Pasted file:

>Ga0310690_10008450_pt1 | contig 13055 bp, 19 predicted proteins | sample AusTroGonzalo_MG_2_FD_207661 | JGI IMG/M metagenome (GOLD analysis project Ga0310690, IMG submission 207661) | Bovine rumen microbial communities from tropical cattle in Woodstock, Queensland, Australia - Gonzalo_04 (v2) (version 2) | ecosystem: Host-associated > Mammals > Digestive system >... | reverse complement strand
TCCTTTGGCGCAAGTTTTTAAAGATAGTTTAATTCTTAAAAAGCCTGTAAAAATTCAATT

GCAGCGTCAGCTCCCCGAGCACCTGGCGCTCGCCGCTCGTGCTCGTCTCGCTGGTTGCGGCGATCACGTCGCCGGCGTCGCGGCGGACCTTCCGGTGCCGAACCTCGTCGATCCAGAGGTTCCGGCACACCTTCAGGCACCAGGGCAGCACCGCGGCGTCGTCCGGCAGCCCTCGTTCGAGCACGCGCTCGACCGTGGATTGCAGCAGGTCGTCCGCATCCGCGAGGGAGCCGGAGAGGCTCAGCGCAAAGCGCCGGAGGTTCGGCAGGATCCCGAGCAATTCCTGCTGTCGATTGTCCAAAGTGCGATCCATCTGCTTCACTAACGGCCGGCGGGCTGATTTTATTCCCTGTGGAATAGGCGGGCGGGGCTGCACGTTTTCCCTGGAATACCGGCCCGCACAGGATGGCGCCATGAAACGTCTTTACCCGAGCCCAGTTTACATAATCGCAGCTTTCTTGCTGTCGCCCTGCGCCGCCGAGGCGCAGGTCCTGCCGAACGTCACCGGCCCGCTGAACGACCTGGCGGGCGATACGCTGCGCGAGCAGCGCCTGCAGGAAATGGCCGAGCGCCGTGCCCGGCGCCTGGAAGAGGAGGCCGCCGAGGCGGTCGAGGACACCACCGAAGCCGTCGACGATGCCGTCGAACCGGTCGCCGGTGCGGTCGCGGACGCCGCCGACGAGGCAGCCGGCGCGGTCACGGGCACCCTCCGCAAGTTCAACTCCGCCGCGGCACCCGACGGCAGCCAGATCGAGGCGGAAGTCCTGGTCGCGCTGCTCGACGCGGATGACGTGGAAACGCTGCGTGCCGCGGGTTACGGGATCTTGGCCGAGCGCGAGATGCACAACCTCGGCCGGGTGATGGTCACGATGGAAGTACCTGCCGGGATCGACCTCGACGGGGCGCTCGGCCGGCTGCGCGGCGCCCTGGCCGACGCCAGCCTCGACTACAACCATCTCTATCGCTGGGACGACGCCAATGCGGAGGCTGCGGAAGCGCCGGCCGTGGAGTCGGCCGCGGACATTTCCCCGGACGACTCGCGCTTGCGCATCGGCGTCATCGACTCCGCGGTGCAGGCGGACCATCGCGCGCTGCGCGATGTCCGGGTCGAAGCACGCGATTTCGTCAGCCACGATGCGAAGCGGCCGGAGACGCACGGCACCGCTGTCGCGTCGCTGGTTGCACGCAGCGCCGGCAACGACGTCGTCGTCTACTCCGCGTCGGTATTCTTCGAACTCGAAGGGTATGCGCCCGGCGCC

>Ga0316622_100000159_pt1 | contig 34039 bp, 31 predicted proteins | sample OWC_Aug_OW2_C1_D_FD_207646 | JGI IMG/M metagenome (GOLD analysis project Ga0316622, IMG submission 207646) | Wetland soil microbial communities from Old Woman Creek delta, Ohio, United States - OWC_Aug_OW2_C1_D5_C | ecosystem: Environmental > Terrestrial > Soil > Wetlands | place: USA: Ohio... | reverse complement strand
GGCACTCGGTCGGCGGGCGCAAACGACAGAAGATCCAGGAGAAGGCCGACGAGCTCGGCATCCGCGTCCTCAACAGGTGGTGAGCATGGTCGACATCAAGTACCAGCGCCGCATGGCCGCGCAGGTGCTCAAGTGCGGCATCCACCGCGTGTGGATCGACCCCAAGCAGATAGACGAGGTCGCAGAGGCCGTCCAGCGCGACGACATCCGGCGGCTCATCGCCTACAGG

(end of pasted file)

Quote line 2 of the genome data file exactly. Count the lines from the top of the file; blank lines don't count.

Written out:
TCCTTTGGCGCAAGTTTTTAAAGATAGTTTAATTCTTAAAAAGCCTGTAAAAATTCAATT